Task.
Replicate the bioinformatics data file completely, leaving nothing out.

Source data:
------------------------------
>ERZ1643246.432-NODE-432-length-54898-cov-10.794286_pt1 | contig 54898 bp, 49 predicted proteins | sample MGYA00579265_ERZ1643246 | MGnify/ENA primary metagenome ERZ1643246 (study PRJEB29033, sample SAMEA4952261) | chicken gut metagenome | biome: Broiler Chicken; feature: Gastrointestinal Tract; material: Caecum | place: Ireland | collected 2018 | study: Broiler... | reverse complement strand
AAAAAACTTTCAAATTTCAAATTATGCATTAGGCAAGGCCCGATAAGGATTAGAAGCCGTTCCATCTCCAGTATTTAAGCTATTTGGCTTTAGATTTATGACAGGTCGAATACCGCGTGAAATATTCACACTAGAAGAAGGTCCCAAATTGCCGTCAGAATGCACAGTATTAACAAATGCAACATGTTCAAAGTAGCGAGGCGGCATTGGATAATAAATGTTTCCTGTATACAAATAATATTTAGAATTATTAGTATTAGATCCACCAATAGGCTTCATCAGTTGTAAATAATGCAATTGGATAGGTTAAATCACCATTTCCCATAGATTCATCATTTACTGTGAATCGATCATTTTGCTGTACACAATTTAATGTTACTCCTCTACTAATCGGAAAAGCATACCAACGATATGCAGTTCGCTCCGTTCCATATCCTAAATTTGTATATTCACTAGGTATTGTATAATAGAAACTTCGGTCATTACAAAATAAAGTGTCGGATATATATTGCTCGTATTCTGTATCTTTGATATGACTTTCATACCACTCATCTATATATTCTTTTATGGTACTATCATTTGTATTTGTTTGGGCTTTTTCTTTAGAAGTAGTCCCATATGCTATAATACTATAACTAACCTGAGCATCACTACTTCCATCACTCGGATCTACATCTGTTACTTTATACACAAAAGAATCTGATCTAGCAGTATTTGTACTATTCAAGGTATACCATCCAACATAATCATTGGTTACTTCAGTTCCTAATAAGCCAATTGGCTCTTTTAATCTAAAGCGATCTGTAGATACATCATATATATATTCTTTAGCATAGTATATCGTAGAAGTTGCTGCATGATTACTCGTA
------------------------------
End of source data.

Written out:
>ERZ1643246.432-NODE-432-length-54898-cov-10.794286_pt1 | contig 54898 bp, 49 predicted proteins | sample MGYA00579265_ERZ1643246 | MGnify/ENA primary metagenome ERZ1643246 (study PRJEB29033, sample SAMEA4952261) | chicken gut metagenome | biome: Broiler Chicken; feature: Gastrointestinal Tract; material: Caecum | place: Ireland | collected 2018 | study: Broiler... | reverse complement strand
AAAAAACTTTCAAATTTCAAATTATGCATTAGGCAAGGCCCGATAAGGATTAGAAGCCGTTCCATCTCCAGTATTTAAGCTATTTGGCTTTAGATTTATGACAGGTCGAATACCGCGTGAAATATTCACACTAGAAGAAGGTCCCAAATTGCCGTCAGAATGCACAGTATTAACAAATGCAACATGTTCAAAGTAGCGAGGCGGCATTGGATAATAAATGTTTCCTGTATACAAATAATATTTAGAATTATTAGTATTAGATCCACCAATAGGCTTCATCAGTTGTAAATAATGCAATTGGATAGGTTAAATCACCATTTCCCATAGATTCATCATTTACTGTGAATCGATCATTTTGCTGTACACAATTTAATGTTACTCCTCTACTAATCGGAAAAGCATACCAACGATATGCAGTTCGCTCCGTTCCATATCCTAAATTTGTATATTCACTAGGTATTGTATAATAGAAACTTCGGTCATTACAAAATAAAGTGTCGGATATATATTGCTCGTATTCTGTATCTTTGATATGACTTTCATACCACTCATCTATATATTCTTTTATGGTACTATCATTTGTATTTGTTTGGGCTTTTTCTTTAGAAGTAGTCCCATATGCTATAATACTATAACTAACCTGAGCATCACTACTTCCATCACTCGGATCTACATCTGTTACTTTATACACAAAAGAATCTGATCTAGCAGTATTTGTACTATTCAAGGTATACCATCCAACATAATCATTGGTTACTTCAGTTCCTAATAAGCCAATTGGCTCTTTTAATCTAAAGCGATCTGTAGATACATCATATATATATTCTTTAGCATAGTATATCGTAGAAGTTGCTGCATGATTACTCGTA